I’d like us all to take a deep breath.
By and large, we have made it through close to two months of sheltering-in-place – and setting up all employees to work from home.
We’ve also done our best to thread the needle on productivity and security to keep employees working while not turning our backs entirely on best-in-class security.
Suffice it to say, a few months ago, worrying about home networks wasn’t much of a focus. But since the corporate network now extends to every home network, it is suddenly a front-burner concern.
With that said, I’d like to share a few pieces of advice from Illumio’s security team (Trupti Shiralkar, Ben Carter, Sajeeve Keyeparambil, and myself) to other security practitioners to reduce risk for employees working from home, since that is now a key part of the extended enterprise we must protect.
Our advice is meant for all organizations, large and small, and is not predicated on having a Fortune 100 security budget.
Perhaps you have addressed all of these over the past two months or maybe just a few - either way I hope you find this round-up useful.
- This has already gotten lots of attention, but given how much we use Zoom or Webex to run business, we’d be remiss not to start with it. Use passwords to protect your video conferencing sessions. This will help keep uninvited guests from joining your private meetings.
- Given that professional and personal are now on the same home network, have employees use multi-factor authentication wherever technically possible, including heavily encouraging use with personal accounts. This will help to protect against account takeovers and unauthorized access.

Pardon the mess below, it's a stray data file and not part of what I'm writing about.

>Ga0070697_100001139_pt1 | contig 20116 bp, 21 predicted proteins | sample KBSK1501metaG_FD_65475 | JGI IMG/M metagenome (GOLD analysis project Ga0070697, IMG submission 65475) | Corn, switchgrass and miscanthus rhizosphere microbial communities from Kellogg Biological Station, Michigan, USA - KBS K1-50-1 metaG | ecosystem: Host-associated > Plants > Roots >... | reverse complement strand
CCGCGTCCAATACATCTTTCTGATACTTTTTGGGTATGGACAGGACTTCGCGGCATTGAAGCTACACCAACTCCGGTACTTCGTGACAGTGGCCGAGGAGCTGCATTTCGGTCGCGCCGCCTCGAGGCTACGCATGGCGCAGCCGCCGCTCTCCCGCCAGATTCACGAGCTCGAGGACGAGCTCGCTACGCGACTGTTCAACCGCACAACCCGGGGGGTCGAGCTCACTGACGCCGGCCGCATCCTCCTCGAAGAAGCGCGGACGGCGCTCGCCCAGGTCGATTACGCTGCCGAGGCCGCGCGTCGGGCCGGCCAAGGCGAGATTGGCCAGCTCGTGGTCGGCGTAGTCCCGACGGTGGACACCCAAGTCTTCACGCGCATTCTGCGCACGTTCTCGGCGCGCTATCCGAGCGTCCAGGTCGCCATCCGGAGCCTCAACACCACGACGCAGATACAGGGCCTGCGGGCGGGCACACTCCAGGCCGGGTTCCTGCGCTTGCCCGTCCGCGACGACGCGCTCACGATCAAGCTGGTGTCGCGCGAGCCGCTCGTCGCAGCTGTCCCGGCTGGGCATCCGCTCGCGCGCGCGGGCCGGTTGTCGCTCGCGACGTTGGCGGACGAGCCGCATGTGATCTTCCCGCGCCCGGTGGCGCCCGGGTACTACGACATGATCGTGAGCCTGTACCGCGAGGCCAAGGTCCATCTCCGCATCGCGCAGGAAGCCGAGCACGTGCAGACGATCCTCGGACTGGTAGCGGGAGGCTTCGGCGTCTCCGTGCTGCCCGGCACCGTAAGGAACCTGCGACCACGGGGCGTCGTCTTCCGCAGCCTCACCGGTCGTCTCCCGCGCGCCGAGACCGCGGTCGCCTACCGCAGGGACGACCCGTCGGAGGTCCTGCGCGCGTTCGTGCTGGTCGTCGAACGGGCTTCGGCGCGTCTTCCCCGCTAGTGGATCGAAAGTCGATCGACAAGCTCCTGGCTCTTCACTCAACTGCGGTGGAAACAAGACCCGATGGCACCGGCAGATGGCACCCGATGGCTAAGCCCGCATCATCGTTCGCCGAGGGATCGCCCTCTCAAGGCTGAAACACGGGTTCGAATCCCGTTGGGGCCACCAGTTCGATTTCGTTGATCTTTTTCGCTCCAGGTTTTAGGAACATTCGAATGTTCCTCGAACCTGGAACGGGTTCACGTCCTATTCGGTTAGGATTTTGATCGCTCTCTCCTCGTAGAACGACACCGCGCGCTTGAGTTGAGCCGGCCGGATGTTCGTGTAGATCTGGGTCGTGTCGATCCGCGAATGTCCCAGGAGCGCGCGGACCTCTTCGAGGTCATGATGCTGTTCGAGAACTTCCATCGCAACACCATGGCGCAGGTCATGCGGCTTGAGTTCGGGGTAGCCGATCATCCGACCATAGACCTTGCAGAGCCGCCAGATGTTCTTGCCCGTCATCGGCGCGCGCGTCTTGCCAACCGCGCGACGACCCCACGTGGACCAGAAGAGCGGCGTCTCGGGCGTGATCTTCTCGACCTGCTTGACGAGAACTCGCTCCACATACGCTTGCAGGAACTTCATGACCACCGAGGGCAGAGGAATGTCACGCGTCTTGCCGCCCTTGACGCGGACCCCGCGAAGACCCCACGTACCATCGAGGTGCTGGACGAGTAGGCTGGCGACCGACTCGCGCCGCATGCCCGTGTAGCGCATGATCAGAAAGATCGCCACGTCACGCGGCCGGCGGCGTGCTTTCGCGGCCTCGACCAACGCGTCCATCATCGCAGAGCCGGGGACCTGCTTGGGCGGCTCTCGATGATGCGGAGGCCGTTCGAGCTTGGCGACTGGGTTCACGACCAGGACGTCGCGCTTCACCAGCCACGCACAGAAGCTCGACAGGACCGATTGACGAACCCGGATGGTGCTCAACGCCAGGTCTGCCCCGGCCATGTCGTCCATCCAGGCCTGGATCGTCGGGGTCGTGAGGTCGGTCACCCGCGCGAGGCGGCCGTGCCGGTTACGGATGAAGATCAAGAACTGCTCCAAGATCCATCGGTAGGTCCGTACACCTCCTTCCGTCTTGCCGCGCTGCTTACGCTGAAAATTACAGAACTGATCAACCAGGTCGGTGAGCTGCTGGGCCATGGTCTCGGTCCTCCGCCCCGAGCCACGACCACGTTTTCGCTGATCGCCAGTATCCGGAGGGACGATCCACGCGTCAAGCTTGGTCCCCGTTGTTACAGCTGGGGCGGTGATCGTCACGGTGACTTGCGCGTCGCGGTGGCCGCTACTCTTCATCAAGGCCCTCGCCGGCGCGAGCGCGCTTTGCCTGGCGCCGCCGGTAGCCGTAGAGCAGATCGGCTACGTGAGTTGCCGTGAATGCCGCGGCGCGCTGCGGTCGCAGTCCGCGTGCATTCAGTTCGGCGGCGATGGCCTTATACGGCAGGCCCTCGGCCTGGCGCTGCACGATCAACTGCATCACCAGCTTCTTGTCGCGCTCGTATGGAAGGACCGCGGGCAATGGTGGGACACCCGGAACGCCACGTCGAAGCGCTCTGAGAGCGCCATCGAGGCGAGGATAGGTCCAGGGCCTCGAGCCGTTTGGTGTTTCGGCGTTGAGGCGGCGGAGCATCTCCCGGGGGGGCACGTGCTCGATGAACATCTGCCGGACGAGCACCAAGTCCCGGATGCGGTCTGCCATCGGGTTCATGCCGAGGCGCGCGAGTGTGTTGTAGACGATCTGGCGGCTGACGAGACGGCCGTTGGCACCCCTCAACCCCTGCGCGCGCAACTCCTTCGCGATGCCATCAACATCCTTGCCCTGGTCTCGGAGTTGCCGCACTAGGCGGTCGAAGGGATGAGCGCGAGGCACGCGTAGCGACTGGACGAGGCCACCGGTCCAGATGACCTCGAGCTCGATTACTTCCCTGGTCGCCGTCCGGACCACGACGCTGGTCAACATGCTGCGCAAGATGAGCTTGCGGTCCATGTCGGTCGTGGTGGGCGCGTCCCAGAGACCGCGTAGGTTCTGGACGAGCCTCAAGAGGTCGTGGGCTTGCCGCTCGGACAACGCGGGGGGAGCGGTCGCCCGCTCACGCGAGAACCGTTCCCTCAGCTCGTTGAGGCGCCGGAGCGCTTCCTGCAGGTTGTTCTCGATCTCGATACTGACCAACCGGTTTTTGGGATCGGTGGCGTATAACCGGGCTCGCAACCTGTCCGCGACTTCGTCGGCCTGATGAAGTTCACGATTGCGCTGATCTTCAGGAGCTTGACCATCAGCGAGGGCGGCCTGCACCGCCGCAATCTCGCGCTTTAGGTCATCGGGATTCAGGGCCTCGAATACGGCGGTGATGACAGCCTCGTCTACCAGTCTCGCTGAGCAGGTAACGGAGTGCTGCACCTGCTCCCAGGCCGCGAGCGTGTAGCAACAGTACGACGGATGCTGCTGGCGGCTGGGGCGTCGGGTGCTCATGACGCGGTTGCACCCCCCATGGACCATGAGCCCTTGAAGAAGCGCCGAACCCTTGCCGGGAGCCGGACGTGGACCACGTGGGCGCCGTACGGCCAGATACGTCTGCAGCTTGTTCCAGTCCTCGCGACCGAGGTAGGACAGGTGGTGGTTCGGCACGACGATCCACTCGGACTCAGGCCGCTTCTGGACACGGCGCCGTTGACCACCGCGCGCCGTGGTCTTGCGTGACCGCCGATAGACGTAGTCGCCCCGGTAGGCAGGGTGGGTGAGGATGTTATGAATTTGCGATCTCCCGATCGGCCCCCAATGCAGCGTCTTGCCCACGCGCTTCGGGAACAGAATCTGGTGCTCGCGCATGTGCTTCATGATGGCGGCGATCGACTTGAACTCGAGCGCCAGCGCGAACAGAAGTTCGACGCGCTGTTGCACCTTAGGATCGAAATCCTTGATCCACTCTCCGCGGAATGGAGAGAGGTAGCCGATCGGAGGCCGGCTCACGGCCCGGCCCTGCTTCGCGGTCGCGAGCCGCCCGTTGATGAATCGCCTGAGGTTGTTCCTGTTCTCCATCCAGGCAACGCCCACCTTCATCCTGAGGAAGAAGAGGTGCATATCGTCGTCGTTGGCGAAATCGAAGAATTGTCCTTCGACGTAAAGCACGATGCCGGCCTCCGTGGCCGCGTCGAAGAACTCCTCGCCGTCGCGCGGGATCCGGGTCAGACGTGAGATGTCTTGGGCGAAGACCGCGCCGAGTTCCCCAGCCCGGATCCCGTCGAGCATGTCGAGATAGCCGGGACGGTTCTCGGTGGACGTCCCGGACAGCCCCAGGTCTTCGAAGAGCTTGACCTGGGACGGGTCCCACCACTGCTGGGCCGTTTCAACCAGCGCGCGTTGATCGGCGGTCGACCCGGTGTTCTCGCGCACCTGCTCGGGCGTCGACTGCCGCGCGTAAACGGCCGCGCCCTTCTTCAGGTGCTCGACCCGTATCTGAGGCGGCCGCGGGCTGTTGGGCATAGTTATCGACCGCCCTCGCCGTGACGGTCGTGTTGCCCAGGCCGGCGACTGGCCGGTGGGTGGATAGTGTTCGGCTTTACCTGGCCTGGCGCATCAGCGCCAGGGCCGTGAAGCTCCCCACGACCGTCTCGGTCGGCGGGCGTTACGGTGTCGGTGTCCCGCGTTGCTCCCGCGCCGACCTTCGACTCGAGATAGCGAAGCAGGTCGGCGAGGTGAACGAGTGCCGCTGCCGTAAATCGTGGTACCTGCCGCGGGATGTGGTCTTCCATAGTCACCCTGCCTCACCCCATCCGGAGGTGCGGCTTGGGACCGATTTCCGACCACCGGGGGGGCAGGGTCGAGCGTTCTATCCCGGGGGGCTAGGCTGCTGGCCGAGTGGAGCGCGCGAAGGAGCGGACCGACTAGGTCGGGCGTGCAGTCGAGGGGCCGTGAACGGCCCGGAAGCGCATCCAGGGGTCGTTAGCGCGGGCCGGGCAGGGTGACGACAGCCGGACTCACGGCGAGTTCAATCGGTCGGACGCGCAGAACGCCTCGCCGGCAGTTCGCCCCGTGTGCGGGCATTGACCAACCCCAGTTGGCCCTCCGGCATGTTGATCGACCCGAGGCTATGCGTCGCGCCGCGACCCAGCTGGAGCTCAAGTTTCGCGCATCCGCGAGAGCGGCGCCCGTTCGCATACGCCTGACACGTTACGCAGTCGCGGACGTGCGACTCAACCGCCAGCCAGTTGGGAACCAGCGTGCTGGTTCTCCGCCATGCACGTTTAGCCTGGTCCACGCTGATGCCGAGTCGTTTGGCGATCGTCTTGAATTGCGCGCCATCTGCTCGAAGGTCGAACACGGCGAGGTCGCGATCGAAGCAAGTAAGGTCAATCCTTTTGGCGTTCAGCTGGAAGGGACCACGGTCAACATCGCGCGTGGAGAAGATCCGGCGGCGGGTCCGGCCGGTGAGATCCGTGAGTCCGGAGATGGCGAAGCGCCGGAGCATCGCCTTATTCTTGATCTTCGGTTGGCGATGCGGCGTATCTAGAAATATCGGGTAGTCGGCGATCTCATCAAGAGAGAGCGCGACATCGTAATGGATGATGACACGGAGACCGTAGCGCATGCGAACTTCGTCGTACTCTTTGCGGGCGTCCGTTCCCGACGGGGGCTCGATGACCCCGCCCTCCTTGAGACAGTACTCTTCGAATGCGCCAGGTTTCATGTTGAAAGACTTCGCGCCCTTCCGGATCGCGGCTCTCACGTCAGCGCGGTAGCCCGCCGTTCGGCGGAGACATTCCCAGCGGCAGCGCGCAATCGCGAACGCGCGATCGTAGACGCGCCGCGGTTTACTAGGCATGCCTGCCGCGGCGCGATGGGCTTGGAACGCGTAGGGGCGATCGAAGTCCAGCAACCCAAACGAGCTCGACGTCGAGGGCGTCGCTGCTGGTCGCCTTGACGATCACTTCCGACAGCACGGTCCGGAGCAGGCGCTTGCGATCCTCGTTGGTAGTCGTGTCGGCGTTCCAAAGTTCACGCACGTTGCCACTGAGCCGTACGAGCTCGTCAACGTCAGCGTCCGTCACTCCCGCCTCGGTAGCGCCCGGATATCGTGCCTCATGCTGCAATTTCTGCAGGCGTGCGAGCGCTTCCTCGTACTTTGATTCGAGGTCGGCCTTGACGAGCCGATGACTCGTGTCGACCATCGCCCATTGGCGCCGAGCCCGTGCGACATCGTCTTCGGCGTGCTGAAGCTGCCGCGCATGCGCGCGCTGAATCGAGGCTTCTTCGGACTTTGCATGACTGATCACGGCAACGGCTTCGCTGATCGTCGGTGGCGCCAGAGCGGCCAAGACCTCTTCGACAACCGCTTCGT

- Back your data up regularly to a separate device or to a trusted cloud service. It doesn’t matter how secure your computer is if you don’t have your data to go with it.
- We talk a lot about patching at work, but what about at home? Keep all your computers and mobile devices (both personally and professional) up to date with security patches. Out-of-date software can make for an easy target for ransomware or other cybercrime.
- Make sure to keep your home Wi-Fi router software and firmware updated, as well, because those types of devices are commonly targeted by attackers for takeover.
- Encourage employees to change their Wi-Fi router default admin password from the one it came with. Attackers can use your browser to take over your router and use it to steal banking and other sensitive information.
- Turn on WPA2 Wi-Fi security, and choose a strong password for the network, as weak passwords are easy to guess. This adds a basic layer of protection to your network.
- Ask employees to use a separate device for non-work computing. Mixing the two can make it easier for company-confidential information to be exposed. We know we can’t always enforce this, but it is worth requesting.
- Remove always-on voice assistants (Amazon Echo, Google Home, etc.) from the room you work in, and ensure Smart TV assistants are not configured to listen. Some of these devices send audio back to the vendor for processing and may leak sensitive information.
- Continue to lock your computer when you step away, otherwise your cat will take that opportunity to send your boss a compromising email!
It goes without saying that this is a learning process for everyone, so be patient, but diligent in your approach to security while WFH continues. And remember, we’re all in this together.